The prison was given an inspection in April/May 2018, the full report can be read at the Ministry of Justice web site, just follow the links below. In their latest report the inspectors said:
“Styal is a women’s resettlement prison in Cheshire. It receives women from a wide geographical area covering the North West of England and into Wales. The population is complex, ranging from those remanded by the courts and serving short custodial sentences through to women serving life. Nearly all the women arrive at the prison with significant need, including many with a history of suicide attempts and self-harm, mental health issues and substance misuse. They are often vulnerable and have experienced trauma, abuse and domestic violence. Managing women with these problems and experiences, alongside addressing their offending behaviour, is challenging. It was, therefore, heartening that, as at our previous inspection of Styal in 2014, we were struck by the professionalism and competence of staff and their commitment to providing a safe, decent and productive environment for the women held.
Most women told us they felt safe, and there was some excellent work to manage poor and problematic behaviour, and to address the underlying causes. Nevertheless, more than half the women surveyed had felt unsafe at some time at the prison, and managers and staff needed to maintain their focus on issues related to problems in relationships, drugs and bullying. Levels of self-harm were very high, involving a small number of prolific self-harmers, but the care and support provided was good, particularly for the most vulnerable women. There had been one self-inflicted death since our last inspection, and the prison had an ongoing action plan addressing the recommendations of the Prisons and Probation Ombudsman (PPO). Security was proportionate and helped to facilitate safe movement around the site, and to address the supply of illegal drugs. Most behavioural issues were dealt with at an interpersonal level and formal disciplinary processes were well managed, and only used as a last resort. The regime in the segregation unit needed to be improved.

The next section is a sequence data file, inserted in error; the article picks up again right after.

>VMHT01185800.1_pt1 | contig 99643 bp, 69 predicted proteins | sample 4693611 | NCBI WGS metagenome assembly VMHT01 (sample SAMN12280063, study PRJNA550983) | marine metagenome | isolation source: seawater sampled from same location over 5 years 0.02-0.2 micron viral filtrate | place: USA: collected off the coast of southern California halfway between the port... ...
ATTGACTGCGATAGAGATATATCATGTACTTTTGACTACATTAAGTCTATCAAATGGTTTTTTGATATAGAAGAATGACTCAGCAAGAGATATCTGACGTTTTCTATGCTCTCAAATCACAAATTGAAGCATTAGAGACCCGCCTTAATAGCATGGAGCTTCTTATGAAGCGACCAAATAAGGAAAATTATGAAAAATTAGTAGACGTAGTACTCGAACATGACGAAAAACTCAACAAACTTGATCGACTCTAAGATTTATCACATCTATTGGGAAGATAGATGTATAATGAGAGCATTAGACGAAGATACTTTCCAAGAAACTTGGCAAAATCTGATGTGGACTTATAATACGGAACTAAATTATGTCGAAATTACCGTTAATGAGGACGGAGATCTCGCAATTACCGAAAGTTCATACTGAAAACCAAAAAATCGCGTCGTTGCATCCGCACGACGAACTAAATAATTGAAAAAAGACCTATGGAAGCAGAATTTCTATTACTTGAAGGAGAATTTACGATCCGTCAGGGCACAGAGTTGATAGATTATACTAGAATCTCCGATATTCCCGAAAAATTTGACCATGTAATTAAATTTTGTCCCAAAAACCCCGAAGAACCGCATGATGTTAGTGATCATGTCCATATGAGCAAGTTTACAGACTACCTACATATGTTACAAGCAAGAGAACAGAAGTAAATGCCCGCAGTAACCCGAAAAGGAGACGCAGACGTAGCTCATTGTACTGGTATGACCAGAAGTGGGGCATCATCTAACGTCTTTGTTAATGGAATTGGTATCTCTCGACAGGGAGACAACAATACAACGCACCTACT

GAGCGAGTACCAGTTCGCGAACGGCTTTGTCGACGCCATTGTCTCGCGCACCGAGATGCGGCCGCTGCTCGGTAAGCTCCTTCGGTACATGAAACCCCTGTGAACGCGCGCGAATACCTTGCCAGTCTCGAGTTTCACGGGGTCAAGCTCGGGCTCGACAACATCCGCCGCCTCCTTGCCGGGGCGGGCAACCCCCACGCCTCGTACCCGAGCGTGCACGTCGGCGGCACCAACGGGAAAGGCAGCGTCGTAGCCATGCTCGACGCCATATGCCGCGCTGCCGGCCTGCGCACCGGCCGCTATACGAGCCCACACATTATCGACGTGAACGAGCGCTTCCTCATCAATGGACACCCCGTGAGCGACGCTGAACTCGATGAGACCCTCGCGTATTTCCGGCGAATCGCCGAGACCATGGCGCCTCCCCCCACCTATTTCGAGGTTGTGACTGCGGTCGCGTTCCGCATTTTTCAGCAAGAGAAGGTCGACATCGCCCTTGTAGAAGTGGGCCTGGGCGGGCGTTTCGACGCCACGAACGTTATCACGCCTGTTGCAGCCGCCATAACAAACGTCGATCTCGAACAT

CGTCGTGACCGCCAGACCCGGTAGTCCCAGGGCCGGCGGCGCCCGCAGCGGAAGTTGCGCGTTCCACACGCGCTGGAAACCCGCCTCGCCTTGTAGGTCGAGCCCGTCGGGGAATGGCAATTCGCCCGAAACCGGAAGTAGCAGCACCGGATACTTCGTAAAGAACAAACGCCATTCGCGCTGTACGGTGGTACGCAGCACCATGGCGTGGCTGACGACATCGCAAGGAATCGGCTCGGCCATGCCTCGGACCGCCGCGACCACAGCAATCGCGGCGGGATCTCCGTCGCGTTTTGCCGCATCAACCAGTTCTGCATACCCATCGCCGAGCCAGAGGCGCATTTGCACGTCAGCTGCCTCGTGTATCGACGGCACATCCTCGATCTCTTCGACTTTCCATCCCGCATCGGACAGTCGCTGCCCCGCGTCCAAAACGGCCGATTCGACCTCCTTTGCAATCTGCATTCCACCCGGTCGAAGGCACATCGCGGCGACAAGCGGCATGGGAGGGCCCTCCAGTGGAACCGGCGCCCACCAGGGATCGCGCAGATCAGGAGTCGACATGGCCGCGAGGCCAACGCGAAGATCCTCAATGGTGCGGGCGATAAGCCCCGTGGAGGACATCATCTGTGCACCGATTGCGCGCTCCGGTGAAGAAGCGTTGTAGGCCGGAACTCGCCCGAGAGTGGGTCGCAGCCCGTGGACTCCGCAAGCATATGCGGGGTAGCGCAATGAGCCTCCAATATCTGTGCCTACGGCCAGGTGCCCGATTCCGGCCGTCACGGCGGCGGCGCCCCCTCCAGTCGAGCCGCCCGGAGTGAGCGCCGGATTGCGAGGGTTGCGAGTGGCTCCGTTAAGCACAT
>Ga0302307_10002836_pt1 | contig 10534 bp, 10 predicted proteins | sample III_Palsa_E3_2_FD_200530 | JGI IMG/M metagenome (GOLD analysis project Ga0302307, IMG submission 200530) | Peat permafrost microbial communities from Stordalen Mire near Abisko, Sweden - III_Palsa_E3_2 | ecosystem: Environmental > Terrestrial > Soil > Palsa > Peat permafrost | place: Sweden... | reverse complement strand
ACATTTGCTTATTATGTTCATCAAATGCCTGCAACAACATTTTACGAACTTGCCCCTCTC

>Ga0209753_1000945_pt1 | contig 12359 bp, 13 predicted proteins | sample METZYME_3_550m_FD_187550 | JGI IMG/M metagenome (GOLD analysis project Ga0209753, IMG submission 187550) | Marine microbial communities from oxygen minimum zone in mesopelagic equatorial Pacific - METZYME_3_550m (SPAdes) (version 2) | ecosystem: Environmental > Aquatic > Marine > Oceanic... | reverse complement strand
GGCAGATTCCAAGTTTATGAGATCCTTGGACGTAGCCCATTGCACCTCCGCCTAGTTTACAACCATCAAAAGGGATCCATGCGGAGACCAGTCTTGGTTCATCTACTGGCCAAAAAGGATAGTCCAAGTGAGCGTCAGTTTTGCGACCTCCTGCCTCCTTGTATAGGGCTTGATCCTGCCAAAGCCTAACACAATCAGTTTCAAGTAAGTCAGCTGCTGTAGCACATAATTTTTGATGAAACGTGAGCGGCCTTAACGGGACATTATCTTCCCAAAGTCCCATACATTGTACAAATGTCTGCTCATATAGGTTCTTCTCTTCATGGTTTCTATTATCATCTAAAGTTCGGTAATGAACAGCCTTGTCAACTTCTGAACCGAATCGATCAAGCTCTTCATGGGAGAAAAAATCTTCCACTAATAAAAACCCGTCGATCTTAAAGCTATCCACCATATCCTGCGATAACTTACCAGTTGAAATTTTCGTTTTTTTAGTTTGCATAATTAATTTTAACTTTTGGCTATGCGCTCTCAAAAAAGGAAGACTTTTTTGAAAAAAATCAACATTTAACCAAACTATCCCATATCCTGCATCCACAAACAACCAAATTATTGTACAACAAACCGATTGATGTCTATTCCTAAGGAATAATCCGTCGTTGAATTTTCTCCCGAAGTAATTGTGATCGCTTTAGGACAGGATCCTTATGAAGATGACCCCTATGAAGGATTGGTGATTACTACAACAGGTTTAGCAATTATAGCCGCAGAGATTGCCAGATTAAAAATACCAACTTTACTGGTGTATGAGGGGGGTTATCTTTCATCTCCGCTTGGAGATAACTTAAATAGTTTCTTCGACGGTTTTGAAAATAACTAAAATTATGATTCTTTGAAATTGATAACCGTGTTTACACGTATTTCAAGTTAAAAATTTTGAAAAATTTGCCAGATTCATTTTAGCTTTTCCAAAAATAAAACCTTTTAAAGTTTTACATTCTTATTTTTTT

There was a strong focus on decency; prison managers had developed a strategy and action plan to assist staff and the prisoners to maintain and enhance standards across the prison. That said, there were areas for improvement. Basic maintenance tasks on the houses were not completed promptly, and graffiti was evident in many areas. New arrivals were not routinely offered a shower and telephone call, and we found several examples of personal information not held confidentially. However, the prison was a fundamentally respectful place. The vast majority of staff were caring and supportive in the way they dealt with the women. Most aspects of the environment were good, and while there were frailties in the strategic management of the protected characteristic groups, outcomes for them were generally equitable. Health care provision met most needs well.